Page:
The burden of spinal pain and disability

19 October 2021

Scott Buxton, a physiotherapist from our partner Physiopedia, talks to us about the burden of spinal pain and disability around the world on World Spine Day. 

Saturday the 16th of October marks annual World Spine Day. This year’s theme is back2back.The theme focuses on the need to readjust the way we think about back pain. Low back pain in particular is one of the leading causes of disability worldwide and is often associated with costly, unhelpful and sometimes harmful care. 

Part of the challenge rehabilitation professionals face is an uphill battle against the mountain of misinformation and stigma associated with all types of back pain. This challenge isn’t unique to low- or middle-income countries as access to quality spine care and rehabilitation is a common challenge for us all. However, lower income countries face additional barriers in the resilience of health systems and their ability to adapt to growing rehabilitation needs – something the ReLAB-HS project is working hard to address, which should see improvements in care for those with back pain in the future.

In higher income settings there is over reliance on medical imaging despite there being decades of evidence highlighting the poor correlation between imaging and diagnosis. Spines often look worse than they are when you put them through a scanner meaning ‘red herring’ diagnoses are often made, which reinforces bad habits and raises false alarms. Rather than striving to follow suit, lower income settings may need to question how limited resources should best be spent to optimise patient outcomes – recent research in this area, which addresses the additional challenges resulting from the COVID-19 pandemic with evidence-based solutions, should be at the forefront.

Think of it this way – spinal pain is extremely personal and multi-factorial, meaning there are lots of muscles, bones and nerves which contribute to pain, as well as other psychological and social factors, and it’s often too difficult to know which and how many factors are specifically causing the pain. Current best practice in pain acknowledges the important role that a whole variety of stressors play in all pain presentations. X-rays and MRI scans are great at looking at part of the picture in detail but often not the whole picture. Meaning that a light is shone on part of the spine which could be contributing to the problem but we interpret this as the sole problem, rather than taking a holistic approach.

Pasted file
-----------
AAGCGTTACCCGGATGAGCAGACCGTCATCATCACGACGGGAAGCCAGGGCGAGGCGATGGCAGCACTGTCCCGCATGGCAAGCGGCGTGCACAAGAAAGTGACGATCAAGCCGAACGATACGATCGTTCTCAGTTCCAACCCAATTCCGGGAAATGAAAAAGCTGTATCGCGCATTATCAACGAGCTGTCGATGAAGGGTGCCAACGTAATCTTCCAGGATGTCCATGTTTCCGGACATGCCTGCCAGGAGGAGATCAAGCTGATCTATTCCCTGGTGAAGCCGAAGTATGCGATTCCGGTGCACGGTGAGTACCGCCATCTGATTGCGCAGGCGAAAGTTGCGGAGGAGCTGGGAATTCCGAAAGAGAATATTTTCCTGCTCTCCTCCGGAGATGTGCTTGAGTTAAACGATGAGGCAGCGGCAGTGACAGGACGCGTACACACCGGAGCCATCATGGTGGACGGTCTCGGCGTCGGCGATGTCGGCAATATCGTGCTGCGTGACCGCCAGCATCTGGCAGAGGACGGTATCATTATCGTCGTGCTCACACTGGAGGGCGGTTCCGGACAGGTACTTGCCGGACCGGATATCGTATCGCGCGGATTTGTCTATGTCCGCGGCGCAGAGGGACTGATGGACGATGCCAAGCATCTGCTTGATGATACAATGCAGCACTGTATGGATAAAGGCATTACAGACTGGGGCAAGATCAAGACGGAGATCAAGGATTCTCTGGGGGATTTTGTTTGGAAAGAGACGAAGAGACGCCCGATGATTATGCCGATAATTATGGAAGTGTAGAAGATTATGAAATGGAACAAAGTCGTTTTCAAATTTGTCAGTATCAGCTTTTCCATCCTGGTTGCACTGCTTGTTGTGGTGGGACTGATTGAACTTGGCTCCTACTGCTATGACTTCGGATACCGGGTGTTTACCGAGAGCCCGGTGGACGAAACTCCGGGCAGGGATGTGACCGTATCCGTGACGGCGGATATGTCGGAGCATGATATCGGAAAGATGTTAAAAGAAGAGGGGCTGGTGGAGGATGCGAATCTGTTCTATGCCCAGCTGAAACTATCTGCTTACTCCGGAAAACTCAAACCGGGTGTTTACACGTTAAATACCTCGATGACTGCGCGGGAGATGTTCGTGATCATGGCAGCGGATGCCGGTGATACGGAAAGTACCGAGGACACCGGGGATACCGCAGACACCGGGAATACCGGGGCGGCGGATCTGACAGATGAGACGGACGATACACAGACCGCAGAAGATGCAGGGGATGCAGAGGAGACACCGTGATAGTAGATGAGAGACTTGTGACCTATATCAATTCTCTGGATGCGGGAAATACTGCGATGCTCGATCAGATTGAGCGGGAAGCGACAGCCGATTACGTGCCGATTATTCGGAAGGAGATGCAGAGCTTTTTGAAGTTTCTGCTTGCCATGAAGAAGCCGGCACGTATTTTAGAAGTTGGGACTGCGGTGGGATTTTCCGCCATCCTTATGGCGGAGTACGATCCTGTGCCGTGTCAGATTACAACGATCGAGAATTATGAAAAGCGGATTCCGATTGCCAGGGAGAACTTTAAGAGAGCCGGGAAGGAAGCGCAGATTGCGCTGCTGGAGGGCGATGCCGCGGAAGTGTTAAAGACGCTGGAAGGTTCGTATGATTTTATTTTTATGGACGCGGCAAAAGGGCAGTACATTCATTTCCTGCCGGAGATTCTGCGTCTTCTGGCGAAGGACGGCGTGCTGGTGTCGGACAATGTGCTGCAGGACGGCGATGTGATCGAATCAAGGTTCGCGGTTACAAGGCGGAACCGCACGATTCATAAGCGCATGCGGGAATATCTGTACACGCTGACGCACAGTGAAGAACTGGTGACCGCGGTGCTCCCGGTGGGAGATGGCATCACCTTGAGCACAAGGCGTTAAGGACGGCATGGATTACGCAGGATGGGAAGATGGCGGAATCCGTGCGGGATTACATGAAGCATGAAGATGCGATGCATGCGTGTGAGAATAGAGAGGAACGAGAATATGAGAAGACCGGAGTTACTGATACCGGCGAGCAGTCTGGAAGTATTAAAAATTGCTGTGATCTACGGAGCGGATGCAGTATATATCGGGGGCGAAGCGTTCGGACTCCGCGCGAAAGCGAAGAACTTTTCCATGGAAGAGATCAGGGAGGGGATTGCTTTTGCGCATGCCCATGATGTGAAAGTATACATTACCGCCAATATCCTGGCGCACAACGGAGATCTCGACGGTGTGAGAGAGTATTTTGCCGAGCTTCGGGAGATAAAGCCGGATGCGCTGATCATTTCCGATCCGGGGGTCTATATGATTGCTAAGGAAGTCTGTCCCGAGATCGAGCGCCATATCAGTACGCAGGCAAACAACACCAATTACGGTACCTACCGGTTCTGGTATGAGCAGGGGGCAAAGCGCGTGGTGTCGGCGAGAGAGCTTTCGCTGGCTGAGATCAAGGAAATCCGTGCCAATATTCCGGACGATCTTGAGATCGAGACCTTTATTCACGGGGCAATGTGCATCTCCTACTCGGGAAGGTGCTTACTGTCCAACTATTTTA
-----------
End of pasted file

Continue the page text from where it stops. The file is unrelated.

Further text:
Simply put – many ‘obvious’ problems that scans reveal aren’t actually problems. This is demonstrated by the fact that not only do more than half of ‘slipped discs’ get better on their own without intervention – it’s the worse ones which are more likely to get better on their own. Persistent pain is rarely related to serious tissue damage, but instead may be influenced by any number of factors such as stress, mood and changes in activity.

This appears paradoxical and is inherently difficult to explain to people when they are in the midst of an episode of severe back pain. It’s no surprise that people find it hard to understand that exercise and movement is the best approach when it’s movement and exercise which hurts them the most. This is particularly challenging if support with rehabilitation is not available, and puts the focus on public health advice to improve quality of life. The work ReLAB-HS is doing in our learning countries will help to bring much needed services to many, including those with back pain, by strengthening rehabilitation services and integrating rehabilitation into health systems.